A very interesting article on an important subject in today’s Diario de Jerez
A team of researchers at the Consejo Superior de Investigaciones Científicas (CSIC) will study the collection of vine varieties amassed by Simón de Rojas Clemente y Rubio (1777-1827) which has been conserved for over 200 years at the Royal Botanic Garden in Madrid. The financing of the study is the result of an agreement between the CSIC and Grupo Estévez, owners of Bodegas La Guita, Marqués del Real Tesoro and Valdespino as well as some 800 hectares of vineyard.
Their collaboration in this project demonstrates the group’s business philosophy of backing the vineyard with the purpose of achieving a sustainable agro-alimentary chain and empowering the primary (vine growing) sector. It will improve conditions for the growers by re-investing some of the profits into the vineyards to improve the productivity and quality of the final product. This is an objective which Estévez shares with the supermarket Mercadona to whom they are major wine and spirit suppliers.
|Statue to Simon de Rojas Clemente in Madrid's Royal Botanic Garden|
|Maria del Carmen Martinez at work (foto diario jerez)|
According to Martínez, this is the oldest collection of vine varieties in the world: the second oldest being a collection in France dating from 1870. The Rojas Clemente collection consists of 186 sheets, each with the dried leaves and buds of a specific variety. All the samples were collected in Andalucía, mostly around Sanlúcar, Trebujena and Jerez.
Simón de Rojas Clemente was the first to apply scientific method to the study and description of cultivated vine varieties and is thus considered to be the world’s first ampelographer. In 1807 he published a book, translated into various languages and later imitated, in which he established a method of description. Nearly all the parameters he established are still in use and form part of the official method used by the OIV (International Organisation for the Vine and Wine) which has 46 member countries.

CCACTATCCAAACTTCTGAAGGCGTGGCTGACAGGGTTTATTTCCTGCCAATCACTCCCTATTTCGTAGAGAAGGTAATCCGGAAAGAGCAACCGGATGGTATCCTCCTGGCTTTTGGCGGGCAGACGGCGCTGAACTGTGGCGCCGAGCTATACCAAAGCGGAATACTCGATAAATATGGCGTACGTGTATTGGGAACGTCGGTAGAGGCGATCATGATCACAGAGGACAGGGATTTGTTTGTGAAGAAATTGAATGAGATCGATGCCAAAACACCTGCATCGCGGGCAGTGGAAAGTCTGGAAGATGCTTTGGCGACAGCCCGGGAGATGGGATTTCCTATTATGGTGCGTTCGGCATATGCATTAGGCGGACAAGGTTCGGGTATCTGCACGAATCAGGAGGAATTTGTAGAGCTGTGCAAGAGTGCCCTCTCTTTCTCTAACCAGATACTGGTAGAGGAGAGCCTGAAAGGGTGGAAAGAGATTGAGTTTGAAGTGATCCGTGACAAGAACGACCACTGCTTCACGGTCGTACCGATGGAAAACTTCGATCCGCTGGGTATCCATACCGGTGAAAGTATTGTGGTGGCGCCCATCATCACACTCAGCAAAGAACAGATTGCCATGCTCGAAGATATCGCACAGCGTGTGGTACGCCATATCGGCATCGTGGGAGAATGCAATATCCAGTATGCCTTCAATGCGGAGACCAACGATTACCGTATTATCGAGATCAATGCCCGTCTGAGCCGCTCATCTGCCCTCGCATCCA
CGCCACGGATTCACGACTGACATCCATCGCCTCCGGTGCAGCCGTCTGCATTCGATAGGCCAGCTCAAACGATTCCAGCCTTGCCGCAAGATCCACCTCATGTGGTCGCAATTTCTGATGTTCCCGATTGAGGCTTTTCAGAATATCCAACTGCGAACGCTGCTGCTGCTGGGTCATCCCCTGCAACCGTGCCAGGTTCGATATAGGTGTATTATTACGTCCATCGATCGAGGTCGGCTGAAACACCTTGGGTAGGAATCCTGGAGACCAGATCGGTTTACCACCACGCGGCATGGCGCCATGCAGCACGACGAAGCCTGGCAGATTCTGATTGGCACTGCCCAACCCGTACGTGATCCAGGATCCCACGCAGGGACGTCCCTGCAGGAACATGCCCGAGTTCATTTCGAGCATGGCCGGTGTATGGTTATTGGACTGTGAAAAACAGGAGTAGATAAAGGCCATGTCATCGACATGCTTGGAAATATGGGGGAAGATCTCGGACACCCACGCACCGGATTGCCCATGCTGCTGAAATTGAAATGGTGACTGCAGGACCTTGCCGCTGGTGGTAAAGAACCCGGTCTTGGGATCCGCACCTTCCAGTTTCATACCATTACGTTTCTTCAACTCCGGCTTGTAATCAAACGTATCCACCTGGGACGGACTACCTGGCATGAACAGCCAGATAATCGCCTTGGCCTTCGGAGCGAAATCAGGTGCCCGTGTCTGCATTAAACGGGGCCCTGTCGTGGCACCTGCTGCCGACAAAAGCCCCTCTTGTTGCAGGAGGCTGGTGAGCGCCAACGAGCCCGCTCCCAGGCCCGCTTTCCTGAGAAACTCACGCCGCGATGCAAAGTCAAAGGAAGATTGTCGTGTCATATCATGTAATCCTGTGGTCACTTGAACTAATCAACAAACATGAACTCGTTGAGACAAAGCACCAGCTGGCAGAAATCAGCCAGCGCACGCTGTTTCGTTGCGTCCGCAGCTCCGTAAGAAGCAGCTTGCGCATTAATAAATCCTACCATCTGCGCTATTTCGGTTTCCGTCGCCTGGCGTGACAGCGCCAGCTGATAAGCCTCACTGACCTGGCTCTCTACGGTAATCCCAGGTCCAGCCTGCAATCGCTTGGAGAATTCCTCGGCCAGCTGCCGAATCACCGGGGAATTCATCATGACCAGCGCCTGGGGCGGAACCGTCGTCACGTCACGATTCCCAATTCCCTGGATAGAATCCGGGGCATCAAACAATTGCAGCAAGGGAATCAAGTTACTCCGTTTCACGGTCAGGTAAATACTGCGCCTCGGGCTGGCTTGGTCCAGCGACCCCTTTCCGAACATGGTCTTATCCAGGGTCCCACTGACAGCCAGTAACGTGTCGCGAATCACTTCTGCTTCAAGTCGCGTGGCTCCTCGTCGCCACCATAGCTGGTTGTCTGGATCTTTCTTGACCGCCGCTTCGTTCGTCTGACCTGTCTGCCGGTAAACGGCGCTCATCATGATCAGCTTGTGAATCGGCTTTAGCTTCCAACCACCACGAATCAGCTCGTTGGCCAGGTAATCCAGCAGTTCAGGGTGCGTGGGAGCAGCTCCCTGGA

Clemente (as he is generally referred to) includes in his book a description of the majority of the vines conserved in his collection, but his habit of giving them names dedicated to authors or just inventing them means that it is difficult to know which he is referring to with exactitude. Now that we can complete the book’s descriptions using ampelographical and molecular studies directly on the conserved samples we should be able to know which are still in existence and which are not, says Martínez.
From the point of view of Estévez, their collaboration with the CSIC is the beginning of a period of cooperation between the two entities with the common objective of being at the forefront of science, innovation and wine focusing on the wealth of the Spanish viticultural patrimony. Improved understanding of it and its improvement will be of benefit to all.